Trade traps Why EU-ACP Economic Partnership Agreements pose a threat to Africa s development

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Trade traps Why EU-ACP Economic Partnership Agreements pose a threat to Africa s development TOGO I EPA zones in Africa: Southern African Development Community (SADC) Angola, Botswana,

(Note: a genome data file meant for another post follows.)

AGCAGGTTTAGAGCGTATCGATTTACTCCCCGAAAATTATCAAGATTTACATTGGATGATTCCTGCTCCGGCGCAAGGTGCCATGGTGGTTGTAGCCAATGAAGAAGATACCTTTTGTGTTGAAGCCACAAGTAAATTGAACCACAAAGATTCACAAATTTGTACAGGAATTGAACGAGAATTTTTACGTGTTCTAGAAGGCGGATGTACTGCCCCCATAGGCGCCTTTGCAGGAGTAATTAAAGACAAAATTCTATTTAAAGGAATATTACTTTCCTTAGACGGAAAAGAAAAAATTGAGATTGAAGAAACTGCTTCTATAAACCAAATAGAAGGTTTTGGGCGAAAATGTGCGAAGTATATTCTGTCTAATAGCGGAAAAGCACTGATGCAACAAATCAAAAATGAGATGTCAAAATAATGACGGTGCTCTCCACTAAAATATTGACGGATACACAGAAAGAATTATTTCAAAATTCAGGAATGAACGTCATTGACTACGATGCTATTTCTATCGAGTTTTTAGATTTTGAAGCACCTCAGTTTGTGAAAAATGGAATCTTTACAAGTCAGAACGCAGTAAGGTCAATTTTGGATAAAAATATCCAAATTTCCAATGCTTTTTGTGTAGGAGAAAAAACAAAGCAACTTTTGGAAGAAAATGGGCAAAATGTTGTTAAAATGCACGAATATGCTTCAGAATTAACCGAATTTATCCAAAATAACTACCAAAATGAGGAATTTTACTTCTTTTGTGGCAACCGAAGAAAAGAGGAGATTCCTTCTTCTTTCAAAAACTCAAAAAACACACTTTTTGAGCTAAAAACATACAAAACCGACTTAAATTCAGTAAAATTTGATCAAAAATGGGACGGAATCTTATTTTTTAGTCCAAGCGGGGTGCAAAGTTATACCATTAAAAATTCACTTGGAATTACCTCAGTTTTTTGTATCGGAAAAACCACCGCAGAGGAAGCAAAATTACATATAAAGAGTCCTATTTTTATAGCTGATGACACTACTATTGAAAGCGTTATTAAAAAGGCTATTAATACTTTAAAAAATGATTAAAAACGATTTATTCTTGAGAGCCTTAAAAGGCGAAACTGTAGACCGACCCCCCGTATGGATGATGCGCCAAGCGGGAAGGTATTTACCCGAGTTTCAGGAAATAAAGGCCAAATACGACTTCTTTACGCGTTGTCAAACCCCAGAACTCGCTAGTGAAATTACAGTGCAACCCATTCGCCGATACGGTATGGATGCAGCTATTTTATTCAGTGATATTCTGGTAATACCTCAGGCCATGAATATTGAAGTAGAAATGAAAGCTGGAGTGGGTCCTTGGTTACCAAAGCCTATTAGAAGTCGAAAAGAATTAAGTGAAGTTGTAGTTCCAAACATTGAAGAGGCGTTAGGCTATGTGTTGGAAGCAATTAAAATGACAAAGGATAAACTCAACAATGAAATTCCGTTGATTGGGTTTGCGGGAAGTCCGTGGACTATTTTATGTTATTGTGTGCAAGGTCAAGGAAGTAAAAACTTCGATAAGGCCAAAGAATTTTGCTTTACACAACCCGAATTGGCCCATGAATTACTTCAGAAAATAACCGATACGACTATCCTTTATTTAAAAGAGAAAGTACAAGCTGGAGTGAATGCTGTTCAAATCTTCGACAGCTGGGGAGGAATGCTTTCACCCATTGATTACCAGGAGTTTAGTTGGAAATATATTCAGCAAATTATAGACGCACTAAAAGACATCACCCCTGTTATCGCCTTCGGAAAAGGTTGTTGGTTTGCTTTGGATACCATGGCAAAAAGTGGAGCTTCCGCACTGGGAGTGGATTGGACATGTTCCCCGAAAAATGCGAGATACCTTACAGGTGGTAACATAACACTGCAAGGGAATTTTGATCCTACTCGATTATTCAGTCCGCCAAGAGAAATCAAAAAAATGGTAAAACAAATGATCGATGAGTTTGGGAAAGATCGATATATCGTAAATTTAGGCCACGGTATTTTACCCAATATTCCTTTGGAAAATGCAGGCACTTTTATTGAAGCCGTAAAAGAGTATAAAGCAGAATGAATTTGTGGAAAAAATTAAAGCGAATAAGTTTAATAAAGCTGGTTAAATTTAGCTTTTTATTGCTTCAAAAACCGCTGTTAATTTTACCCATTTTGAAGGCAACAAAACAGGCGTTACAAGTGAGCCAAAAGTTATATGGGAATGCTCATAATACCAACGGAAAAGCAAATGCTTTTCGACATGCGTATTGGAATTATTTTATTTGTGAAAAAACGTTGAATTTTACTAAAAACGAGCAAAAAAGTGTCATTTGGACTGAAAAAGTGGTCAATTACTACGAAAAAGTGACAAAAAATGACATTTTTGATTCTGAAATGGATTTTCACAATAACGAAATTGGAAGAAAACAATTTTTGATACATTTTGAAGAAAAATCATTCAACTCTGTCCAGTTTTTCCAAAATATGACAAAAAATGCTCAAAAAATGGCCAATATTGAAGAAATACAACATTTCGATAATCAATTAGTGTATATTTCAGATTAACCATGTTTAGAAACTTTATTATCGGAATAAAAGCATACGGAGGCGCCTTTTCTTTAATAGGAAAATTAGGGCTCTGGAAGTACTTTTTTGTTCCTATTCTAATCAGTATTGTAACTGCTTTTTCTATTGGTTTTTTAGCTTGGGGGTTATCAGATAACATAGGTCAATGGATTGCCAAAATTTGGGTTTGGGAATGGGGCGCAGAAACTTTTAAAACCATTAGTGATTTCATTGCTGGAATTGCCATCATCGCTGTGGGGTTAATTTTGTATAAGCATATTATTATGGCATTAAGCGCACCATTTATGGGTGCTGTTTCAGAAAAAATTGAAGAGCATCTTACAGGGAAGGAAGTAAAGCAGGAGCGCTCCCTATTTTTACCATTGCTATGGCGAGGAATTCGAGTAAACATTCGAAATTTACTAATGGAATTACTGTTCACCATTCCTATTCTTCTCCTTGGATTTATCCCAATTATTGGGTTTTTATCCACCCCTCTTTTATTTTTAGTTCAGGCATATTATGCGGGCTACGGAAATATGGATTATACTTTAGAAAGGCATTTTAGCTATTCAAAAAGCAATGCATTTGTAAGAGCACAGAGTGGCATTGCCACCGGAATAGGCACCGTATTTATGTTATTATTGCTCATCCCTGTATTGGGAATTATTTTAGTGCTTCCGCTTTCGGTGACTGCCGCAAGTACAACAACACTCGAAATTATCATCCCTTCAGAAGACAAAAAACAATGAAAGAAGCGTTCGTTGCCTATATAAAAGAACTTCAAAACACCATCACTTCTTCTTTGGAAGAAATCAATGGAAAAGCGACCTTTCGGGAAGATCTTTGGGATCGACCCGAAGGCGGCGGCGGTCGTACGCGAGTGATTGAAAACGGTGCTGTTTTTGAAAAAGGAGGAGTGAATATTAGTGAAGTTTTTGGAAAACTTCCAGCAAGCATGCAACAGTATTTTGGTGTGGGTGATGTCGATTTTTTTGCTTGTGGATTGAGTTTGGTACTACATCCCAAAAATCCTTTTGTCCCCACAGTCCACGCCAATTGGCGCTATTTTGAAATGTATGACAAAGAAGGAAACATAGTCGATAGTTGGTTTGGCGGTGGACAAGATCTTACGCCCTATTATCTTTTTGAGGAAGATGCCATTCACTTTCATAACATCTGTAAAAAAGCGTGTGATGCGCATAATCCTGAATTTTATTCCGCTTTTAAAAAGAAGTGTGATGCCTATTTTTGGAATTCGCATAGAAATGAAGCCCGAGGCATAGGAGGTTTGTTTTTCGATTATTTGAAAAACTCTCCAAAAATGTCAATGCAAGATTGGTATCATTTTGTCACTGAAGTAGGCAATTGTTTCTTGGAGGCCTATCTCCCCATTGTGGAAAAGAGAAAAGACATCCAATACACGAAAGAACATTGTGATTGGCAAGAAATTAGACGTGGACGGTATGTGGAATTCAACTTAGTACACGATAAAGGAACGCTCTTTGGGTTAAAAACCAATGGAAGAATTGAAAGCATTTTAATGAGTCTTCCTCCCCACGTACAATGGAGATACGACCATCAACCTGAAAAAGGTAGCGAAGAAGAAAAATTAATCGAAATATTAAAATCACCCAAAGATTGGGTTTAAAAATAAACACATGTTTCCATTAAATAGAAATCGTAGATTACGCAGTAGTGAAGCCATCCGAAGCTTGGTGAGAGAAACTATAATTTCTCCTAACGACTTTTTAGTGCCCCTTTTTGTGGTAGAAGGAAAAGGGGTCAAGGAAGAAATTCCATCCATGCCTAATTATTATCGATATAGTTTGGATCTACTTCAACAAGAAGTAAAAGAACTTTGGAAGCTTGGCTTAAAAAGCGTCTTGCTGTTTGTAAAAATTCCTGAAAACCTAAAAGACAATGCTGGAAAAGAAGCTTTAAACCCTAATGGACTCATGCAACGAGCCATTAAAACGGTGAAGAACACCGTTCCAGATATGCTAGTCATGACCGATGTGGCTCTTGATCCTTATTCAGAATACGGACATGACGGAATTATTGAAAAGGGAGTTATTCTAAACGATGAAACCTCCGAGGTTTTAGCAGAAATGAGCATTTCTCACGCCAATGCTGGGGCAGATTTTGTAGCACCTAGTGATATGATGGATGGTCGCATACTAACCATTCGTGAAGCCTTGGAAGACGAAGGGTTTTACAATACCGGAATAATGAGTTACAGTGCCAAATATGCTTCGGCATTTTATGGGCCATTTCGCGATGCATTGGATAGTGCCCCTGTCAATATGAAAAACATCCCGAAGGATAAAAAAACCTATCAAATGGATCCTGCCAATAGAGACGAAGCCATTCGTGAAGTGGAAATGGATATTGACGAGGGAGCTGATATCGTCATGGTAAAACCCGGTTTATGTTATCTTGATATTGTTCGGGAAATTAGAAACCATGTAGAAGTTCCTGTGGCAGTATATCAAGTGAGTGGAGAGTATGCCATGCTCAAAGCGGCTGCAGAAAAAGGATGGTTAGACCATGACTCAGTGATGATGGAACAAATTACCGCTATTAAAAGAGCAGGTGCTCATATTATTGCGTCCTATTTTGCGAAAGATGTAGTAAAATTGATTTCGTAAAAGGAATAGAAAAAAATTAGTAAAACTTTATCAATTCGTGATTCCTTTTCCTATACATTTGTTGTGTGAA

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Trade traps Why EU-ACP Economic Partnership Agreements pose a threat to Africa s development TOGO I EPA zones in Africa: Southern African Development Community (SADC) Angola, Botswana, Lesotho, Mozambique, Namibia, Swaziland, Tanzania Central Africa (CEMAC) Cameroon, Central African Republic, Chad, Congo (Republic of), Equatorial Guinea, Gabon, São Tome and Principe West Africa (ECOWAS) Benin, Burkina Faso, Cape Verde, The Gambia, Ghana, Guinea, Guinea-Bissau, Côte d Ivoire, Liberia, Mali, Mauritania, Niger, Nigeria, Senegal, Sierra Leone, Togo Eastern and Southern Africa (ESA) Burundi, Comoros, Congo (Democratic Republic of), Djibouti, Eritrea, Ethiopia, Kenya, Malawi, Mauritius, Madagascar, Rwanda, Seychelles, Sudan, Uganda, Zambia, Zimbabwe MOROCCO WESTERNT SAHARA A ALGERIA LIBYA EGYPT CAPE VERDE MAURITANIA SENEGAL GAMBIA GUINEA BISSUA SIERRA LEONEN GUINEA LIBERIA COTE D'IVOIRE MALI BURKINA FASO EQUATORIAL GUINEA NIGER NIGERIA C ON REP. OFF CONGOO GABON CHAD CENTRAL AFRICAN REP. SUDAN RWANDAD BURUNDI DEMOCRATIC REPUBLIC OF CONGO UGANDA ERI TANZANIA REA ETHIOPIA KENYA DJIBOUTI SOM IA SOMALILAND SEYCHELLES COMOROS ECOWAS ANGOLA ZAMBIA MALA UE AR CEMAC ESA SADC NAMIBIA BOTSWANAA LESOTHO SWAZ. M M MAURITIUS SOUTH AFRICA 19 F 39 fighting poverty together Trade traps Why EU-ACP Economic Partnership Agreements pose a threat to Africa s development Contents Acronyms and abbreviations Executive summary 1 Introduction 2 EPAs: the European Commission s main arguments 3 EPAs: the impact of reciprocity on development and poverty reduction in Africa 4 EPAs: the impact on African government revenues and public services 5 EPAs: investment and other Singapore issues 6 EPAs: the impact on African regional integration 7 EPAs: the negotiations are flawed 8 EPAs: the alternatives 9 Conclusions and recommendations References fighting poverty together 1 Acronyms and abbreviations ACP Africa, Caribbean and Pacific group of countries IMF International Monetary Fund ADB African Development Bank IPA investment promotion agency AU African Union KACFC Kenya Agro-Chemicals and Food Company BIT Bilateral Investment Treaty MDG Millennium Development Goal CAP Common Agricultural Policy MIGA Multilateral Investment Guarantee Agency CEMAC Central African Economic and Monetary Community NAFTA North American Free Trade Agreement COMESA Common Market for Eastern and Southern Africa NIC Newly Industrialising Countries CPA DRC EAC EBA EC ECOWAS EPA ESA EU FAO FDI FTA Cotonou Partnership Agreement Democratic Republic of Congo East African Community Everything But Arms initiative European Commission Economic Community of West African States Economic Partnership Agreement Eastern and Southern Africa (Economic Partnership Agreement group) European Union Food and Agriculture Organization (United Nations) Foreign Direct Investment Free Trade Agreement OECD PTA RTA SADC SADCC SAP SDT TDCA UNCTAD Organisation for Economic Co-operation and Development Preferential Trade Area for Eastern and Southern Africa Regional Trade Agreement Southern African Development Community Southern African Development Co-ordination Conference Structural Adjustment Programme Special and Differential Treatment Trade, Development and Co-operation Agreement (EU-South Africa) United Nations Conference on Trade and Development GATS General Agreement on Trade in Services UNDP United Nations Development Programme GATT General Agreement on Tariffs and Trade UNECA United Nations Economic Commission for Africa GDP Gross Domestic Product VAT Value Added Tax ICOUR ICSID Irrigation Company of the Upper East Region (Ghana) International Centre for the Settlement of Disputes WAEMU WTO West African Economic Monetary Union World Trade Organization 2 fighting poverty together Trade traps Why EU-ACP Economic Partnership Agreements pose a threat to Africa s development Executive summary Proposed Economic Partnership Agreements (EPAs) between the European Union and African, Caribbean and Pacific (ACP) countries constitute a major threat to poverty reduction and development. They will: construct new and unfair trade rules by creating free trade areas between the EU and regional groupings of ACP countries reduce the policy space that ACP countries need to develop their economies and eradicate poverty lead to significant losses in ACP fiscal revenues lead to de-industrialisation in ACP countries undermine African regional integration grant European corporations greater rights over African economies. This report challenges the European Commission s argument that free trade EPAs are the only way to meet WTO requirements and to integrate African countries into the global economy. Developing countries have a right to special and differential treatment under WTO rules: any new trade agreement between the EU and ACP countries must preserve and expand this right. New research by ActionAid in Ghana and Kenya refutes the European Commission s argument that EPAs would aid poverty reduction and promote sustainable development. On the contrary, reciprocal trade liberalisation under EPAs would lead to a decline in manufacturing and agro-industrial development. Agroprocessing industries, such as the Ghanaian tomato and Kenyan sugar industries are particularly vulnerable. Eliminating tariffs would create significant revenue losses for a typical sub-saharan African government leading to either severe cutbacks in public services or increased taxes on poor people. The EU is using the EPA negotiations to push through agreements on investment, government procurement and competition policy that developing countries rejected at WTO negotiations in These agreements would reduce the policy space available to African governments. EPAs threaten regional integration, a central plank of African development strategy since political independence. This strategy has sought to ameliorate the economic problems created by the colonial fragmentation of Africa into many nation states with little economic coherence. The EPAs configuration process has created new regional groupings that are inconsistent with, and undermine, existing African economic and political blocs. Reducing regional integration to trade liberalisation undermines the broader socio-economic and political objectives of existing bodies. ACP concerns have been marginalised while the European Commission has employed divide-and-rule tactics in the EPA negotiations. The European Commission ignored ACP concerns during the first phase of the negotiations and continues to meddle in internal ACP negotiation processes under the guise of capacity building. There are viable alternatives to EPAs, such as extending the Everything But Arms scheme to all ACP countries or revising WTO rules to allow for truly pro-poor and prodevelopment EPAs. ActionAid calls on British and European governments to change the European Commission s EPA negotiating mandate, and withdraw demands for reciprocal trade liberalisation and agreements on the Singapore issues. Both EU and ACP countries must push for the reform of WTO rules to allow for pro-poor and pro-development trade agreements between developing and developed countries. The European Commission must begin an immediate examination of all possible alternatives to EPAs. fighting poverty together 3 1. Introduction Three decades after the first Lomé convention set the trading relationship between the European Union and African, Caribbean and Pacific (ACP) countries, new economic partnership agreements (EPAs) are being negotiated that constitute a major threat to poverty reduction efforts and the development prospects of some of the world s poorest countries. New research by ActionAid in Ghana and Kenya shows that the proposed EPAs would harm African industrialisation efforts by forcing fledging industries to compete with established European corporations. Lost revenues from indiscriminate and premature trade liberalisation would create a strain on government finances and public services. EPA investment agreements would restrict the ability of African governments to pursue nationally prioritised economic and social objectives. Trade with the EU is very important for Africa. The EU is a far more important market for Africa than the US or Japan. 1 For historical reasons, the EU is sub-saharan Africa s single largest trading partner, receiving about 31% of Africa s exports and supplying 40% of its imports. 2 Between 1975 and 2000, trade between the EU and ACP countries was governed by the Lomé conventions, 3 which granted ACP countries better access to the EU market than other developing countries. 4 The preferences granted to ACP countries under these conventions were non-reciprocal: ACP countries did not have to extend similar or other preferences to the EU in return. This was based on the recognition that, because of the vast differences in economic development between the EU and ACP countries, any fair trade arrangement between them had to treat ACP countries differently. With the expiry of the Lomé preferences, the EU and ACP countries signed a cooperation accord known as the Cotonou Partnership Agreement (CPA) in 2000, which provides for the negotiations and establishment of new trade agreements between the EU and regional ACP groupings by 1st January EPA negotiations are one set of a series of bilateral negotiations taking place in parallel to the multilateral WTO talks. 5 The growing influence of developing countries at the WTO, particularly of larger countries such as China, India and Brazil, has made it more difficult for the EU and US to dictate terms to the rest of the world. 6 As a result both economic superpowers have increasingly focused on bilateral and regional trade negotiations in order to secure new markets for their goods and services and obtain concessions from poor countries that would be difficult to achieve at the WTO. EPAs are premised on the assumption that indiscriminate trade liberalisation and market deregulation are best for achieving development. This model of development was forced upon many developing countries in the 1980s and 1990s through policy conditions imposed by the World Bank and the IMF, with disastrous consequences. 7 Under this model, the number of people living below the poverty line continued to rise rather than decline, with 1.2 billion people in the developing world living on less than US$1 a day by In Africa, the number increased from 217 million in 1987 to 291 million (46% of the total population) in Stevens, C. and Kennan, J. (2004) Comparative Study of Preferential Access Schemes for Africa, Report on a DFID-commissioned study, IDS: April 2004, p Hinkle, L. and Schiff, M. (2004) Economic Partnership Agreements between Sub-Saharan Africa and the EU: a development perspective, World Economy, Vol.27, Issue 9. 3 They remain in place under a WTO waiver until December 2007 when they must either be replaced by another trade agreement or be extended through another WTO waiver. 4 Guaranteed quotas and prices and/or duty free market access, in certain agricultural products, especially sugar, beef and bananas. 5 There are 6 EPA regions in total: 4 for Africa, 1 for the Caribbean, 1 for the Pacific. 6 Although rich countries still do their best to get their way by using dirty tricks and underhand tactics. See ActionAid (2004) Divide and Rule: the EU and US response to developing country alliances at the WTO. 7 On the failure of the Washington Consensus see, Kohsaka, A. (2004) New development strategies: Beyond the Washington Consensus, Palgrave, Macmillan; Stewart, F. et al (1987) Adjustment With a Human Face, UNICEF, New York; UNCTAD (2002) Economic Development in Africa, UNCTAD, Geneva. 6 World Bank (2001) Attacking Poverty, Oxford University Press, Oxford. 4 fighting poverty together Trade traps Why EU-ACP Economic Partnership Agreements pose a threat to Africa s development In a series of studies, Harvard University economist, Dani Rodrik, has shown that there is little evidence that trade liberalisation is correlated with economic growth. He has shown that whilst no country has developed successfully by turning its back on international trade, none has developed by simply liberalising its trade either. The critical balance lies in each country adopting its own trade and investment policies and strategies, in line with its development needs. 9 A growing body of evidence supports Rodrik s work. For instance, the Africa Economic Report 2004 concludes that trade liberalisation alone will not boost growth and poverty reduction in Africa. 10 Instead, the report argues that the successful integration of Africa into the world economy will require better-educated and healthier workforces, improved economic and political governance, better quality infrastructure, and dynamic trade policies, including gradual and targeted trade liberalisation. A recent report by the United Nations Conference on Trade and Development (UNCTAD) draws a similar conclusion. 11 Trade liberalisation plus enhanced market access does not necessarily equal poverty reduction: most poor countries undertook extensive trade liberalisation in the 1990s, and also received some degree of preferential market access from developed countries, but performed dismally in reducing poverty. UNCTAD warns that if past trends continue, the poorest countries in the world will continue to lag behind the rest in 2015, the year by which the international community hopes to halve the proportion of the global population living in extreme poverty. Evidence from successful developers including the US, UK, other European countries and the Asian tigers shows that protecting infant industries was an important part of early trade and industrial policy. 12 Careful use of protection together with other policies to encourage backward and forward linkages, learning and adoption of technology will be needed by African countries to overcome the many market failures that exist in their economies. Successful developed countries did not accept the economists notion of fixed comparative advantage in producing and exporting particular goods; rather, they developed comparative advantage as they went along. For example, Taiwan was transformed from a tiny Japanese colony in the 1940s to a global leader in steel and micro-processors in a single generation. Successful development needs a dynamic, long-term policy approach, which Africa will lose if it locks itself into free trade with Europe. ActionAid believes that trade and markets can be important instruments for achieving economic development and poverty reduction. But they must be managed fairly to enhance opportunities for the poor and to protect the vulnerable. ActionAid calls for the demands for full reciprocal trade liberalisation and negotiations on investment, competition policy and public procurement to be dropped from the EPA negotiations. Alternatives to EPAs must be sought. 9 See Rodriquez, F. and Rodrik, D. (1999) Trade Policy and Economic Growth: A Sceptic s Guide to the Cross-Country Evidence, Centre for Economic Policy Research, Discussion Paper Series 2143; Rodrik, D. (2001) The Global Governance of Trade As If Development Really Mattered, UNDP; Rodrik, D. (2002) Trade Rout: Reform in Argentina, Take Two, New Republic, 14th January UNECA (2004) Africa Economic Report 2004, UNECA, New York. 11 UNCTAD (2004) The Least Developed Countries Report, UNCTAD, Geneva. 12 Chang, H-J. (1993) The Political Economy of Industrial Policy in Korea, Cambridge Journal of Economics, Vol.16, No.2; Amsden, A. (1989) Asia s Next Giant, OUP, Oxford. fighting poverty together 5 2. EPAs: the European Commission s main arguments The European Commission advances two main arguments in support of its demand for the creation of free trade agreements (FTAs) between itself and regional groupings of ACP countries. The first is legal that this is the only arrangement acceptable to the WTO. The second is economic that such FTAs will stimulate economic development in ACP countries. 13 We deal with each of these in turn. WTO compatibility: the European Commission s legal argument The Cotonou Partnership Agreement (CPA) that provides for EPA negotiations explicitly links them to the WTO, stating that: The Parties agree to conclude new WTO-compatible trading arrangements. 14 In the early 1990s, the non-reciprocal trade preferences under Lomé governing trade relations between the EU and ACP countries were increasingly challenged: they were seen to discriminate against other developing countries and were therefore deemed incompatible with certain WTO rules. There was also concern that the trade preferences had failed to integrate many ACP countries into the global economy and were less likely to do so because of increasing preference erosion (a decline in the value of the Lomé preferences as a result of multilateral trade liberalisation). 15 This was the context under which EPAs were proposed. EPAs fall under the WTO rules on regional trade agreements (RTAs). The most important of these is Article XXIV of the General Agreement on Tariffs and Trade (GATT) 1994, a founding document of the WTO, which states that: 5. (c) any interim agreement shall include a plan and schedule for the formation of such a customs union or of such a free-trade area within a reasonable length of time 16 The WTO s understanding of a reasonable length of time is that: The reasonable length of time referred to in paragraph 5(c) of Article XXIV should exceed 10 years only in exceptional cases. In cases where Members parties to an interim agreement believe that 10 years would be insufficient they shall provide a full explanation to the Council for Trade in Goods of the need for a longer period. 17 Article XXIV goes on to say that: 8. (b) A free-trade area shall be understood to mean a group of two or more customs territories in which the duties and other restrictive regulations of commerce (except, where necessary, those permitted under Articles XI, XII, XIII, XIV, XV and XX) are eliminated on substantially all the trade between the constituent territories in products originating in such territories 18 The European Commission interprets the above clauses to mean that 90% of the trade in goods between the two parties must be liberalised over a period of years 19 an interpretation first used during the EU-South African trade negotiations in There are a number of problems with the EU s conception of reciprocity in EPAs. Firstly, the principle of reciprocity as intended in the GATT/WTO does not necessarily carry over to North-South trade agreements, since small countries have not been required to offer 13 Lamy, P. (2004) Opening of the negotiations for the Economic Partnership Agreement (EPA) between the Caribbean Forum of ACP States (CARIFORUM) and the European Union, Statement by Pascal Lamy, Kingston, Jamaica, 16th April 2004, 14 Article 36.1 of the Cotonou Partnership Agreement (2000). 15 Mbuende, K. and Davies, R. (2002) Beyond the Rhetoric of Economic Partnership Agreements, 16 WTO (1994) General Agreement on Tariffs and Trade: Article XXIV : 17 WTO (1994) Understanding on the Interpretation of Article XXIV of the General Agreement on Tariffs and Trade 1994, 18 WTO (1994) General Agreements on Tariffs and Trade: Article XXIV, 19 European Commission (undated) interpretation of Article XXIV, also based on EU-South Africa Trade, Development and Co-operation Agreement liberalisation timescale. 6 fighting poverty together Trade traps Why EU-ACP Economic Partnership Agreements pose a threat to Africa s development reciprocal concessions to industrial countries in multilateral negotiations. 20 The 1979 Enabling Clause calls upon industrialised countries not to seek reciprocal concessions inconsistent with the development, financial and trade needs of individual developing countries. Secondly, reciprocity between developing and developed countries can be very damaging to the former because